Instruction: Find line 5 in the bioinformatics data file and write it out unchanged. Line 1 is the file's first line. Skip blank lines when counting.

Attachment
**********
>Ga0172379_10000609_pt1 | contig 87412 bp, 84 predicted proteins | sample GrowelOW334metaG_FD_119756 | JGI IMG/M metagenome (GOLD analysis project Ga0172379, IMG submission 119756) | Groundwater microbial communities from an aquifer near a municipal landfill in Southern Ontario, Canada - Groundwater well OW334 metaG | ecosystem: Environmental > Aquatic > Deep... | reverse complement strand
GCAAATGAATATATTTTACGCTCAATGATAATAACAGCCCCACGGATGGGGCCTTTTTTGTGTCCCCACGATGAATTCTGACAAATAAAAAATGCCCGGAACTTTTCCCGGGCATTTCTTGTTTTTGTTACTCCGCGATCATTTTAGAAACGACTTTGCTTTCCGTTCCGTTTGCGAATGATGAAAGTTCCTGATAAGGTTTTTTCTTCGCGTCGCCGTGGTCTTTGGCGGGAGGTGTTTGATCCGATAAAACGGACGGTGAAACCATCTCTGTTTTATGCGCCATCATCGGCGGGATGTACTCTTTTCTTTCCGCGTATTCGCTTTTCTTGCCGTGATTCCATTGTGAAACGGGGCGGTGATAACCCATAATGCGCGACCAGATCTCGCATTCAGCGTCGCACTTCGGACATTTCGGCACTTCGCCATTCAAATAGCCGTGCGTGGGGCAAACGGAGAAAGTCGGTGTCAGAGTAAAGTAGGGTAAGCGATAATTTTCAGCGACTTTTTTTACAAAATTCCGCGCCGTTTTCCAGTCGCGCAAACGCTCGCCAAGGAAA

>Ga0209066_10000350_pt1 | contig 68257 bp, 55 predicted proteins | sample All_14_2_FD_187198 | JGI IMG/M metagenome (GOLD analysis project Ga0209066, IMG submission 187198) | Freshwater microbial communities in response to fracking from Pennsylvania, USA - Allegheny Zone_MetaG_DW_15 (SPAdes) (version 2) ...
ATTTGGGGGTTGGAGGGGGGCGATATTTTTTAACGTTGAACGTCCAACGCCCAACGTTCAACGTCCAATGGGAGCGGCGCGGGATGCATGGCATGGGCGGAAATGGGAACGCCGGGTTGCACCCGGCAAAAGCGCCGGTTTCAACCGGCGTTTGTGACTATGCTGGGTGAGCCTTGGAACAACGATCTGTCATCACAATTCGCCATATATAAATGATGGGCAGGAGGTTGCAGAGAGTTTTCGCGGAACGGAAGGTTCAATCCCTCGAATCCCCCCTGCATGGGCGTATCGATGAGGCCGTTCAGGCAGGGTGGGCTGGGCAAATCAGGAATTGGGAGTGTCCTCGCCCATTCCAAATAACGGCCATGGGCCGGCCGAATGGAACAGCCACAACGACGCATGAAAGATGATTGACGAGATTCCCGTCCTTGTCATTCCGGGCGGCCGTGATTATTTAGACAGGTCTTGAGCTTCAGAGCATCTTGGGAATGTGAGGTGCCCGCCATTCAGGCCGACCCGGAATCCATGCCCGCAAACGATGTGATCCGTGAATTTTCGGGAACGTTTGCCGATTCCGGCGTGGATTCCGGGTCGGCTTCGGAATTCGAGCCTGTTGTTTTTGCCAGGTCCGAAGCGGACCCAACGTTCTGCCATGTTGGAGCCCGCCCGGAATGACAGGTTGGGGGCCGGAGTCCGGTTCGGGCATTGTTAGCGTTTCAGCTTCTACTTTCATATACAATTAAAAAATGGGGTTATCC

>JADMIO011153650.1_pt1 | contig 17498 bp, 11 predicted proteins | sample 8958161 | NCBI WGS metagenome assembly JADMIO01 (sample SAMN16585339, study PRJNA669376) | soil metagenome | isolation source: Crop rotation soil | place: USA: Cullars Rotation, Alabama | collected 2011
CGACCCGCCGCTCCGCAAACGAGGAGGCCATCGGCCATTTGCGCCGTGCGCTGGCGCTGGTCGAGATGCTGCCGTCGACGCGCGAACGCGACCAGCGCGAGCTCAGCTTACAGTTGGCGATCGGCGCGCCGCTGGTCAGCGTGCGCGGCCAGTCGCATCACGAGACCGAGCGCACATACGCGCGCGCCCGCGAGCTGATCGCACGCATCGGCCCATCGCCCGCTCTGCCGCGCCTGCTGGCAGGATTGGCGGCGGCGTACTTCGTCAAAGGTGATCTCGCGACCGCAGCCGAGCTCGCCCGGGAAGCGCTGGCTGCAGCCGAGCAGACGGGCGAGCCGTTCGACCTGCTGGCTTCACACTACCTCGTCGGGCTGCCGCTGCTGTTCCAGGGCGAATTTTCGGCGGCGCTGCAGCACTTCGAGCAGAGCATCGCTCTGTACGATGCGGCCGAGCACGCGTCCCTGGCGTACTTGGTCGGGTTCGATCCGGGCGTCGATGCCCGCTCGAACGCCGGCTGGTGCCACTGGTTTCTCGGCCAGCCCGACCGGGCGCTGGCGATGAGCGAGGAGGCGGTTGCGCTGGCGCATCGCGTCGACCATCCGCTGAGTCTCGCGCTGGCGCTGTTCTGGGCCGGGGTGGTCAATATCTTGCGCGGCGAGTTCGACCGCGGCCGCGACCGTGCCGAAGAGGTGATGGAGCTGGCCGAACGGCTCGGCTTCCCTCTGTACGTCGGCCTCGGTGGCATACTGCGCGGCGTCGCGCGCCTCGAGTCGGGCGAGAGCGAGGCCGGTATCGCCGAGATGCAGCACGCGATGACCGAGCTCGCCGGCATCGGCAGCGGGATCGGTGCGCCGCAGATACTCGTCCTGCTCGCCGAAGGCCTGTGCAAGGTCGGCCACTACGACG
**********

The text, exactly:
>JADMIO011153650.1_pt1 | contig 17498 bp, 11 predicted proteins | sample 8958161 | NCBI WGS metagenome assembly JADMIO01 (sample SAMN16585339, study PRJNA669376) | soil metagenome | isolation source: Crop rotation soil | place: USA: Cullars Rotation, Alabama | collected 2011